Stack Overflow is a community of 4.7 million programmers, just like you, helping each other.

Join them; it only takes a minute:

Sign up
Join the Stack Overflow community to:
  1. Ask programming questions
  2. Answer and help your peers
  3. Get recognized for your expertise

We prototype a design, GUI, just to analyze a particular problem, proof of concept, etc. Sometimes we throw away the prototype, and sometimes it ends up in the production code. We use different languages, technologies, strategies, and styles to prototype.

What are the different situations you prototype usually and how do you prototype? Any good resource out there to master the craft?

share|improve this question

closed as not constructive by Robert Harvey Sep 4 '12 at 22:20

As it currently stands, this question is not a good fit for our Q&A format. We expect answers to be supported by facts, references, or expertise, but this question will likely solicit debate, arguments, polling, or extended discussion. If you feel that this question can be improved and possibly reopened, visit the help center for guidance.If this question can be reworded to fit the rules in the help center, please edit the question.

One hot title is Effective Prototyping for Software Makers. The issue is that there are several schools of thought.

  • Rapid Prototyping. Use fancy tools; get something done soon.

  • Evolutionary Prototyping. Evolve from prototype to production.

Some of this is legacy thinking, based on an era where tools were primitive and projects had to be meticulously planned from the beginning. When I started in this industry, the "green-screen" character-mode applications where rocket science and very painful to mock up. Tools and formal techniques were essential to manage the costs and risks.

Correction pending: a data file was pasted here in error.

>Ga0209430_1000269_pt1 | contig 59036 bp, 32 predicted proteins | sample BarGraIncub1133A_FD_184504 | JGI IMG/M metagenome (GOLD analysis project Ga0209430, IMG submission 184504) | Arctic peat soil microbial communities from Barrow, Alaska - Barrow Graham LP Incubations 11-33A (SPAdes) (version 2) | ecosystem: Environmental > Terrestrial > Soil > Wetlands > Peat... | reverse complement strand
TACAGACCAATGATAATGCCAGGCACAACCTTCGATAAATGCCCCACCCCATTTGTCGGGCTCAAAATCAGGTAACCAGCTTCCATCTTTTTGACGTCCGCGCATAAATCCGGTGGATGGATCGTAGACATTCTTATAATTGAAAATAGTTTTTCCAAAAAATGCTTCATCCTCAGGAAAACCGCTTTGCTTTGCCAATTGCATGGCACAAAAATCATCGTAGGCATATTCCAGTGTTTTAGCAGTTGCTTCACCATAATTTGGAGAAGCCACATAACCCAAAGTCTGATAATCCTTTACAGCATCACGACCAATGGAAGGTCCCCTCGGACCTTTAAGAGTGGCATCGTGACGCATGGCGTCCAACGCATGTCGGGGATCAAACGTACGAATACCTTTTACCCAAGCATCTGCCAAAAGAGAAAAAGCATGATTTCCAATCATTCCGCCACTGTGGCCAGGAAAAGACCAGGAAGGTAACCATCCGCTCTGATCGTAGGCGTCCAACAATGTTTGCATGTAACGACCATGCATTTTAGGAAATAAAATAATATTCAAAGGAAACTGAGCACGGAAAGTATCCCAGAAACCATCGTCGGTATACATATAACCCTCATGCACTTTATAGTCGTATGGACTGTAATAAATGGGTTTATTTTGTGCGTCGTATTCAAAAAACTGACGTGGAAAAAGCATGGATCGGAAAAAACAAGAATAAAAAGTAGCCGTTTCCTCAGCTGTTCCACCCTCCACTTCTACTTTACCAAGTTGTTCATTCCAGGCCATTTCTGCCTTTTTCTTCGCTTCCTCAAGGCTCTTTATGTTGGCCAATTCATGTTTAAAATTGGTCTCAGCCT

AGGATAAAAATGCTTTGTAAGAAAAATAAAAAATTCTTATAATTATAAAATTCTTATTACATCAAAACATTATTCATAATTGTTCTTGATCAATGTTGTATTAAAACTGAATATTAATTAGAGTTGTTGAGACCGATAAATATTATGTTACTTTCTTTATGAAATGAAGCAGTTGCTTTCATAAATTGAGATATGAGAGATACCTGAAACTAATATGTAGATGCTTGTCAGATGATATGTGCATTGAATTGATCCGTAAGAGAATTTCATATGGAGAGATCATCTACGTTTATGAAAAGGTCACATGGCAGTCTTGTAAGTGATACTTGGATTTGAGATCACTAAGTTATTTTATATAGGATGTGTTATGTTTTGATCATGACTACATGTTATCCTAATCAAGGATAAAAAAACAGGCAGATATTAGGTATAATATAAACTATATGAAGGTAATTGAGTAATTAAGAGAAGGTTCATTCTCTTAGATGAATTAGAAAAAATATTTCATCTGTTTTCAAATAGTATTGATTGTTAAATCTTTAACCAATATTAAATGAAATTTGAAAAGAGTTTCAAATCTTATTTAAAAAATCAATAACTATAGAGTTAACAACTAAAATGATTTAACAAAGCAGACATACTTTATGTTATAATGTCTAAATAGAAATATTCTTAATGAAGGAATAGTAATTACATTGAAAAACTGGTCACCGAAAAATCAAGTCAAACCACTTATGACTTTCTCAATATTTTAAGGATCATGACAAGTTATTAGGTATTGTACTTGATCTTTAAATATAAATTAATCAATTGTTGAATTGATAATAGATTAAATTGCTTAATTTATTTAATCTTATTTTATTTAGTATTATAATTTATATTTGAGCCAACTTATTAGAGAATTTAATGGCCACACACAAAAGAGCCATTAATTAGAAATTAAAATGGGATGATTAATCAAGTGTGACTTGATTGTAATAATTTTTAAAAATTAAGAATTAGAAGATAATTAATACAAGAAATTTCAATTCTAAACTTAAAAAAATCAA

This thinking is trumped by some more recent thinking.

  1. Powerful tools remove the need for complex prototypes. HTML mockups can be slapped together quickly. Is it still a prototype when you barely have to budget or plan for it? [You can mock it up in MS-Word and save it as HTML. It's quicker for a Business Analyst to do it than to specify it and have a programmer do it.]

  2. Also, powerful tools can reduce the cost of mistakes. If it only took a week to put something together -- production-ready -- what's the point of an formal prototype effort?

  3. Agile techniques reduce the need to do quite so much detailed up-front planning. When you put something that works in the hands of users quickly, you don't have quite so much need to be sure every nuance is right before you start. It just has to be good enough to consider it progress.

What can happen is the following. [The hidden question is: is this still "prototyping" -- or is this just an Agile approach with powerful tools?]

Using tools like Django, you can put together the essential, core data structure and exercise it almost immediately. Use the default Django admin pages and you should be up and running as soon as you can articulate the data structures and write load utilities.

Then, add presentation pages wrapped around real, working data. Be sure you've got things right. Since you've only built data model and template-driven HTML pages, your investment is minimal. Explore.